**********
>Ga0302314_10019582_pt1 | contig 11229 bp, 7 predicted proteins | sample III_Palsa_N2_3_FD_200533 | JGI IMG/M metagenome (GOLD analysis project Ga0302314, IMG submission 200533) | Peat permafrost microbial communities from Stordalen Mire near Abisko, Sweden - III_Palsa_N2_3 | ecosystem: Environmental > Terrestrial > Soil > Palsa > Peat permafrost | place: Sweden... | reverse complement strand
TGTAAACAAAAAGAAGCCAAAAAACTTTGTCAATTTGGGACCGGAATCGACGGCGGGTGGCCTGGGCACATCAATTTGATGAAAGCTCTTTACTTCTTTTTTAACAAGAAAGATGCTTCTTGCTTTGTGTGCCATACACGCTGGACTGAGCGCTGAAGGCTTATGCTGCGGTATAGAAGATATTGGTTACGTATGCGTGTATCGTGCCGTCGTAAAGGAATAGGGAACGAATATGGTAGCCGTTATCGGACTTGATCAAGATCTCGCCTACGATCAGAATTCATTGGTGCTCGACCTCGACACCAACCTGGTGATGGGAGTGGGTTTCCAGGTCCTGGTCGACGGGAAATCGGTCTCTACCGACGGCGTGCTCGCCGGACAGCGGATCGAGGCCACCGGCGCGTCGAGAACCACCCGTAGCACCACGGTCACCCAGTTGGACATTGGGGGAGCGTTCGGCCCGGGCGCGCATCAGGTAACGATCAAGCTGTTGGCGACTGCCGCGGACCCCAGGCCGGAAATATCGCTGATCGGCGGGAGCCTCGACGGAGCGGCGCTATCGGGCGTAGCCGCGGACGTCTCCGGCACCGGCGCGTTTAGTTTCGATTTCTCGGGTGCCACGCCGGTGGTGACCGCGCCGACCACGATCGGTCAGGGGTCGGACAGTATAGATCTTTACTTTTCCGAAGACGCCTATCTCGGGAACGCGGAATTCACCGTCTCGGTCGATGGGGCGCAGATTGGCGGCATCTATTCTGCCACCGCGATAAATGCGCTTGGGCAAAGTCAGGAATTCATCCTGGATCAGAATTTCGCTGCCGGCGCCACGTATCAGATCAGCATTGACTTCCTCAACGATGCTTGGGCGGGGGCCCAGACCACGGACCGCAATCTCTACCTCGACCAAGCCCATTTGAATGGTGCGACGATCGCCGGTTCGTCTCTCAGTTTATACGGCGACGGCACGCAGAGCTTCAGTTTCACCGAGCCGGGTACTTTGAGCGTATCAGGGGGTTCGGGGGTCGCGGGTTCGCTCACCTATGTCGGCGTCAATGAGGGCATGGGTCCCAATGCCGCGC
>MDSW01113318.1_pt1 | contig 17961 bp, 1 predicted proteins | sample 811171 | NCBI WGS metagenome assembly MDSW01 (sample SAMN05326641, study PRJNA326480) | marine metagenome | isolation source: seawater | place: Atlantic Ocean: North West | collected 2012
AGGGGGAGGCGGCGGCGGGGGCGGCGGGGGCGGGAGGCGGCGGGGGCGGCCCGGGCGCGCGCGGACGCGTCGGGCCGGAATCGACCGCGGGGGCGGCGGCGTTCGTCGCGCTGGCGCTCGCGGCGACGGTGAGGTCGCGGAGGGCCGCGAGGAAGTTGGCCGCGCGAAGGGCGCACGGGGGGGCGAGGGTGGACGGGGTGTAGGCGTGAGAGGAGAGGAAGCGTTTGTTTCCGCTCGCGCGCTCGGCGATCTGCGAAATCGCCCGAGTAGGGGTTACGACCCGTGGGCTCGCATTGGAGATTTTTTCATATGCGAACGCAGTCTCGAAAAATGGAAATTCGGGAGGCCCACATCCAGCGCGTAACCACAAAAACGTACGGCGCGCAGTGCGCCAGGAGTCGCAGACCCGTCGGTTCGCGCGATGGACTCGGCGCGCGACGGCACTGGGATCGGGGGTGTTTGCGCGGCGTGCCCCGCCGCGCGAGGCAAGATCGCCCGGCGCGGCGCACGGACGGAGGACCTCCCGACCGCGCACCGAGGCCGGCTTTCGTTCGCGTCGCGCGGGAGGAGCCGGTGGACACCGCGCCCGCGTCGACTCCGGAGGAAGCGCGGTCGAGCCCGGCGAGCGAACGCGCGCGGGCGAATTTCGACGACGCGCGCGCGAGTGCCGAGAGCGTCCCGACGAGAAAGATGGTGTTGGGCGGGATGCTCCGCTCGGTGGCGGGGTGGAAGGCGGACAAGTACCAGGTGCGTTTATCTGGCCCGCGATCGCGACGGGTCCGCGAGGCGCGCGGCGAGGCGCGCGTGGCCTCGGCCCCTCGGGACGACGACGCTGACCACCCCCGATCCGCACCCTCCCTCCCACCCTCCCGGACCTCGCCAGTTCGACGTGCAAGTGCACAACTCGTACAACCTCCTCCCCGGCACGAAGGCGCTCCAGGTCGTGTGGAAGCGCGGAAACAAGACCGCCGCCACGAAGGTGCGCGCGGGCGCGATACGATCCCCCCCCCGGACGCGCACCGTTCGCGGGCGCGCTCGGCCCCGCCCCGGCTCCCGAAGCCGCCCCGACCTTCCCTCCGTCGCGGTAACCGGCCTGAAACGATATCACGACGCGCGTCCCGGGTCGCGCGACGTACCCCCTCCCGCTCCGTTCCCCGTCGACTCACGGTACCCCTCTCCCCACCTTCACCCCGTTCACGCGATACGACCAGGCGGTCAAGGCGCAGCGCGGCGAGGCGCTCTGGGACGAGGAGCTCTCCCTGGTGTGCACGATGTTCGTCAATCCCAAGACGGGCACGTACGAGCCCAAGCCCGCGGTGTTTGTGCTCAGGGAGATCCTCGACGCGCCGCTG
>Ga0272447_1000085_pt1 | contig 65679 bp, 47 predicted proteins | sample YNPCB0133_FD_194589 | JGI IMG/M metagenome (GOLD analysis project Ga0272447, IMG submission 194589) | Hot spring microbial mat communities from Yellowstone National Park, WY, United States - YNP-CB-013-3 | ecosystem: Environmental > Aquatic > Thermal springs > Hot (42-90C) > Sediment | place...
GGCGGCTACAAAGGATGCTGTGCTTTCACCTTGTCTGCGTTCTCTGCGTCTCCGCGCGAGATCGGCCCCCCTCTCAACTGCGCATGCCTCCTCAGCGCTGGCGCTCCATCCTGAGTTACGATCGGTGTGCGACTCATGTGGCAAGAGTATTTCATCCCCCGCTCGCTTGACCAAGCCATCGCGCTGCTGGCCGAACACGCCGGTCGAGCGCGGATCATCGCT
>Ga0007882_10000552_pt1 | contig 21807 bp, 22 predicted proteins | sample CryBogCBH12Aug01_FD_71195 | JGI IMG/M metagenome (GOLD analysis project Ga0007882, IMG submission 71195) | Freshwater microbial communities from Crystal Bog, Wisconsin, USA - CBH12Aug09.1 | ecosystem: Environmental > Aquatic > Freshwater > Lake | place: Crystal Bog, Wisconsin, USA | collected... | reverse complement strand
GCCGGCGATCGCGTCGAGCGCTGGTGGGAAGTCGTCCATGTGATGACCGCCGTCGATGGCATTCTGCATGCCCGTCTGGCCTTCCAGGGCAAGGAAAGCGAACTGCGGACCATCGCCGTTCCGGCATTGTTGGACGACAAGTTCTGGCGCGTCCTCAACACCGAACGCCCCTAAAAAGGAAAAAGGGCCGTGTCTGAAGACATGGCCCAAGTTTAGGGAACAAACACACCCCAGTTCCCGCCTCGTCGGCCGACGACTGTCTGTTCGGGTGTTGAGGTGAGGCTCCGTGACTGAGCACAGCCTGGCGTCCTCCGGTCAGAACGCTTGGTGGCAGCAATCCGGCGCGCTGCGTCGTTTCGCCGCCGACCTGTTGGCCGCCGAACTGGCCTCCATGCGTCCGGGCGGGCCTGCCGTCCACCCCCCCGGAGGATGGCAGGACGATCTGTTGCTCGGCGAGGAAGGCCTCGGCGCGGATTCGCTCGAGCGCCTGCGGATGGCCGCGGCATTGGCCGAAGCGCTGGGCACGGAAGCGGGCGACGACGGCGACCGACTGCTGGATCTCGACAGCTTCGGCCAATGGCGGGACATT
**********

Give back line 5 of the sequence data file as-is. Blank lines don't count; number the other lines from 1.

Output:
>Ga0272447_1000085_pt1 | contig 65679 bp, 47 predicted proteins | sample YNPCB0133_FD_194589 | JGI IMG/M metagenome (GOLD analysis project Ga0272447, IMG submission 194589) | Hot spring microbial mat communities from Yellowstone National Park, WY, United States - YNP-CB-013-3 | ecosystem: Environmental > Aquatic > Thermal springs > Hot (42-90C) > Sediment | place...